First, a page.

I know I am all over the place with these thoughts. I am not 100% clear yet, either, as I have never taken an interest in Confucianism before. Like most foreigners, I think, I was always drawn to Taoism, etc. and thought Confucianism was nothing more than "Study a lot and listen to your parents." There is a lot more to it than that (and that's one reason I think readers of the translations should be privy to the commentaries).

amida said...

As a translator, what would I do with this passage? Maybe something intentionally open like:

The Master said, "The Yi and the Di with rulers are not like the states of Xia without them."

Then I'd have a big fat footnote.

Matt said...

Azuma, your Classical background is showing ;)

I can see both points of view. I love the idea that hard, cross-textual study can bring obscure things into focus and solve centuries-old riddles of language; on the other hand, I also love the fact that this kind of thing demonstrates how every text draws its meaning partly from context, and as the context fades away and gets patchier the meaning does too. (I suppose here my linguistics-with-a-side-of-PoMo-English background is showing.)

Azuma said...

Sorry for the delay, by the way.

Yeah, I didn't really think you were getting pomo on me all of a sudden, but you can see at least it was a little unclear what you meant by that in the end. And I like your translation as solution too, very much.

I guess my position in the abstract is that there always is something the author is trying to say, even if most of the time, it's more like a general mood or impression or image than something one can quantify in quotes as "X". But the example of Confucius is a good one for the equally valid point that as an age reads a text a certain way, right or wrong, that has meaning. Certainly a knowledge of what Confucius "meant" to say is no more important to studying China than what everyone in a historical context then "thought" he was saying. Really, perhaps much less so. I would be the one to try and understand the period at issue by examining why the people of that age read something a certain way, but that of course presupposes that I understand the original intent, the control for such mental experiments. Which I might not, in a given case. Though that's the kind of error I think scholarship has to tolerate.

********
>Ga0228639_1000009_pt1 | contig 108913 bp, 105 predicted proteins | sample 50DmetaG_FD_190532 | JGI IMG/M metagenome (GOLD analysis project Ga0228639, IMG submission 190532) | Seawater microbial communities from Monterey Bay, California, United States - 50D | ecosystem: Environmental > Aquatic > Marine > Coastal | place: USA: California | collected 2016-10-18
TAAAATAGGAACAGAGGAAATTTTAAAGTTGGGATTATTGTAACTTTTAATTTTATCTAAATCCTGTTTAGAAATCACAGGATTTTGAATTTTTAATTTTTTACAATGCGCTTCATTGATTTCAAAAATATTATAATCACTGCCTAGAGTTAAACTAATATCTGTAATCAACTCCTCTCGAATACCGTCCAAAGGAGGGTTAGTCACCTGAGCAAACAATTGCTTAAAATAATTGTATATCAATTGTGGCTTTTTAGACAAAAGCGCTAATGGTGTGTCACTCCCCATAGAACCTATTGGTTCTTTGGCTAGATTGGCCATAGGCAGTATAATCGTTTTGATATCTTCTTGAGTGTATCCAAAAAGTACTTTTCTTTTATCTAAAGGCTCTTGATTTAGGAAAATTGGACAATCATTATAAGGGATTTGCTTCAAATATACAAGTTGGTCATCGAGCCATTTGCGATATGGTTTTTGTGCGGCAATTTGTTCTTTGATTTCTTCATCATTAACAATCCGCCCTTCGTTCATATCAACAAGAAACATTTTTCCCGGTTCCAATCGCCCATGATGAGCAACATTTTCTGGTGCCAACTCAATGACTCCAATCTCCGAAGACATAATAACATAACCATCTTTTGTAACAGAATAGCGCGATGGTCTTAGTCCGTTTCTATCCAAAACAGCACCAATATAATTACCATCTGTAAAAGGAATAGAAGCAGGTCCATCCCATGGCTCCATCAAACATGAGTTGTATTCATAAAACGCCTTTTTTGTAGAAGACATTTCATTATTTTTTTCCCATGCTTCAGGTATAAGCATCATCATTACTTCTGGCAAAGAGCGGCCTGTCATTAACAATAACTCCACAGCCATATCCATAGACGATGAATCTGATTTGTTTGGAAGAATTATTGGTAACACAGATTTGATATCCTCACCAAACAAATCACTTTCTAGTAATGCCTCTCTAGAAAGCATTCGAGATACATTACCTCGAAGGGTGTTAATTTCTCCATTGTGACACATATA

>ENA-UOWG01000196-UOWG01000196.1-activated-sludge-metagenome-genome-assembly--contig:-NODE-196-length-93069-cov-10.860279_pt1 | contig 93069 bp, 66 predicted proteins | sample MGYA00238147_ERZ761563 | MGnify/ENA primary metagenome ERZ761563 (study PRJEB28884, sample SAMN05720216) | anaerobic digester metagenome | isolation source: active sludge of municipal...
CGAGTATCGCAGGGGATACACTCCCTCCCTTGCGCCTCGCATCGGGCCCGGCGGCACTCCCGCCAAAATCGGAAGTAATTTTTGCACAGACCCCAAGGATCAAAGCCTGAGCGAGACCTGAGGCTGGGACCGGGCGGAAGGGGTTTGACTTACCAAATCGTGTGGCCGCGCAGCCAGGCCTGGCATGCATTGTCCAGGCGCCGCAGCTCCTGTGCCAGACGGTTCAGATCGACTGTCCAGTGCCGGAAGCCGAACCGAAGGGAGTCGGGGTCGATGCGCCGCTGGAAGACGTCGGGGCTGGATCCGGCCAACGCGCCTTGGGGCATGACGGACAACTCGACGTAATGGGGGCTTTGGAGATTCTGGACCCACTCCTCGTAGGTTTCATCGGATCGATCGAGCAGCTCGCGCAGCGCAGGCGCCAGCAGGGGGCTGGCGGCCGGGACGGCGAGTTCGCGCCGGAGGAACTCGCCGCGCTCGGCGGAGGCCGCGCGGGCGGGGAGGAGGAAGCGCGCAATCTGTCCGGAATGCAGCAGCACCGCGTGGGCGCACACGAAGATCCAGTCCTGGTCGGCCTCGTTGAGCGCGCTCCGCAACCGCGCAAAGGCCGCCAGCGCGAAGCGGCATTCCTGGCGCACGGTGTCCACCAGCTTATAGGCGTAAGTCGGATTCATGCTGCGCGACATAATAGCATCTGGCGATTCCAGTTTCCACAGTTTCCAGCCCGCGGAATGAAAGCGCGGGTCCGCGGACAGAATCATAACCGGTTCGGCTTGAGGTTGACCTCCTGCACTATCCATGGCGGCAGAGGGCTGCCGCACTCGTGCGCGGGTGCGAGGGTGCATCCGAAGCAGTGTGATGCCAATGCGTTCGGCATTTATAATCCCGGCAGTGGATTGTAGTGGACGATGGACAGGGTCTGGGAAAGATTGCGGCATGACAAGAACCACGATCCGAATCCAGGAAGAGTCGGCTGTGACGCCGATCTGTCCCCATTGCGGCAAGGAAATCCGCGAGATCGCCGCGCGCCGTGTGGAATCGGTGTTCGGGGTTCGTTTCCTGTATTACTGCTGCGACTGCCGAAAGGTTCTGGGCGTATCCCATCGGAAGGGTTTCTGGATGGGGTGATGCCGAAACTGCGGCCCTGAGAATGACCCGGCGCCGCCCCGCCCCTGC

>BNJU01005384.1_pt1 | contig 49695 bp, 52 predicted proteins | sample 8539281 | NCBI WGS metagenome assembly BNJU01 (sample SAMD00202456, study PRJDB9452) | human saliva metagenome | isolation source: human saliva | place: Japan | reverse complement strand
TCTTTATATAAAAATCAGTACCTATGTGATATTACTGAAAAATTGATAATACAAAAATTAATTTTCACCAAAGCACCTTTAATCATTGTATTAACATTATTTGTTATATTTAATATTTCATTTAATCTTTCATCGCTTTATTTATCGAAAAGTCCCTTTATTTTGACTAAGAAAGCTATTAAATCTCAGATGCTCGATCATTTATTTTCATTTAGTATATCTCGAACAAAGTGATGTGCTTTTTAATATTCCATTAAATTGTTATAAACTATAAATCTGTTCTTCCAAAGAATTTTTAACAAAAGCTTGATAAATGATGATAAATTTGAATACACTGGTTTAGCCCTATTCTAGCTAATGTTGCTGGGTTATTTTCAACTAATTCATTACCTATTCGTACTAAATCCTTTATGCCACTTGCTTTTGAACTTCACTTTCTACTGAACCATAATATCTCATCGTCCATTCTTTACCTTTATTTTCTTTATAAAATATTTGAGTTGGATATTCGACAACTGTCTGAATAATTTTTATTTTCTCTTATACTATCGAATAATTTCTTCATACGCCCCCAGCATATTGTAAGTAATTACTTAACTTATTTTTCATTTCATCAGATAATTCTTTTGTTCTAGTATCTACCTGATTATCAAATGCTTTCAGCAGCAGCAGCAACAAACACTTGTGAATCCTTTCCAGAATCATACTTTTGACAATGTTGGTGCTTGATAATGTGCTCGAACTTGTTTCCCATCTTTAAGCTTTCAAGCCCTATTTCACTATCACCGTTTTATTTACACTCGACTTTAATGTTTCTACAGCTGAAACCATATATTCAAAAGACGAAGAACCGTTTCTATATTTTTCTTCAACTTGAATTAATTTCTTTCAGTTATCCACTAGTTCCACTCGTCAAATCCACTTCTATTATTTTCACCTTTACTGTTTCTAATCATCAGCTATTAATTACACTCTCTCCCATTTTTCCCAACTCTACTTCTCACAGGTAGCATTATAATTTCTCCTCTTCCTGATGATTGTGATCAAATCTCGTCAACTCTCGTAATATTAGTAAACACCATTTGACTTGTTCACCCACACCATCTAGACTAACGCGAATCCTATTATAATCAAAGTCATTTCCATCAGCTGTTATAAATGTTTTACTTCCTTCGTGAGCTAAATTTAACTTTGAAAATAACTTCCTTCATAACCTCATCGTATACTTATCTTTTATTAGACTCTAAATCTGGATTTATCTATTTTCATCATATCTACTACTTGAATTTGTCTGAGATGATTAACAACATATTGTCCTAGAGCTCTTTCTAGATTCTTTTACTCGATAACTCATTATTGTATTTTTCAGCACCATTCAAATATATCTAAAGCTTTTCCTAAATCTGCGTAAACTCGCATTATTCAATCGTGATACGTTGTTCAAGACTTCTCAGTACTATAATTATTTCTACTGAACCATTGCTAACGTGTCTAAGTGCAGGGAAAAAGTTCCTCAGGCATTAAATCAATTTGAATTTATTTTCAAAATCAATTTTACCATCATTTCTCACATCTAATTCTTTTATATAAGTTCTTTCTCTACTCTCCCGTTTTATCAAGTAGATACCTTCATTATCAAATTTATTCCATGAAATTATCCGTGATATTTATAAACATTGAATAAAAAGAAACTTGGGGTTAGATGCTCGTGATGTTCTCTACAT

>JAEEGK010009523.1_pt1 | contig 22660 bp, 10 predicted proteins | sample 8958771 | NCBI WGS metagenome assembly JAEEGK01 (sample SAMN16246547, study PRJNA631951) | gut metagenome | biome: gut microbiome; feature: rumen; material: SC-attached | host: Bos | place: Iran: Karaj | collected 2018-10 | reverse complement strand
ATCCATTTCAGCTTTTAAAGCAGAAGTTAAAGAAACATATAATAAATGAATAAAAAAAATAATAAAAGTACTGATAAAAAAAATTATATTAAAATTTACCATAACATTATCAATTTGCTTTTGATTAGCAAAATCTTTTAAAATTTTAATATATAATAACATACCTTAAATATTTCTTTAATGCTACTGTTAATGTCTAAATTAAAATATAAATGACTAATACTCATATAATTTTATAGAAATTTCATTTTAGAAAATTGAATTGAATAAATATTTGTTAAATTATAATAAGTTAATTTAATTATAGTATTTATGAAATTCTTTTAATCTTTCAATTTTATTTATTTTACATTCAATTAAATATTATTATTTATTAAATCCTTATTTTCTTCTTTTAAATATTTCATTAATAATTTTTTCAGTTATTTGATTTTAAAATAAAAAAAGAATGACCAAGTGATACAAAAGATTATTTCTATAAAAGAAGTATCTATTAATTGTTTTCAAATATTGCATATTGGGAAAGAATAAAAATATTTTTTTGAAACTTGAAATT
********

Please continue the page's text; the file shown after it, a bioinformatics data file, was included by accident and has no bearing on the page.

Please do post more on Confucius as you go along. My image has always been pretty much the exact same as yours, and I look forward to correcting that.

Azuma said...

Linguistics and pomo-English? I think I know that story. How long did it take before you fled English for Lingusitics? It took me about six months, though I didn't change the locks for about a year.

Matt said...

I started out English and Math/Computers, then fled both of them for Linguistics, then realized that if I did a couple more English units in my final year I could get a double major... I actually enjoyed the pomo stuff much more the second time around, because I had enough perspective to treat it as a big semantic game (and other classes in Chaucer and Beowulf to keep me sane.)

Sorry for using your blog as some kind of... chatting place, Amida!

amida said...

Azuma: You hit it on the head there--I am interested in studying what people thought other people said.

The really tricky thing with something like the Analects is, they predate dictionaries and reference materials. If you try to use reference materials to try to understand it, you are very likely to come across a reference to the very thing you are looking up and a "meaning" derived from... the commentaries!

Some have (naively) argued that China had no "philosophical" tradition and, at the same time, overlook the commentaries. That misconception is being rectified these days.

Matt: Chat it up, please!
And mukashimukashi, I too wanted to double major in Religious Studies and Comp Sci. I just couldn't get through the math for CS, though. Then in my 3rd year, I opened this Chinese can of works and ditched the Religious Studies.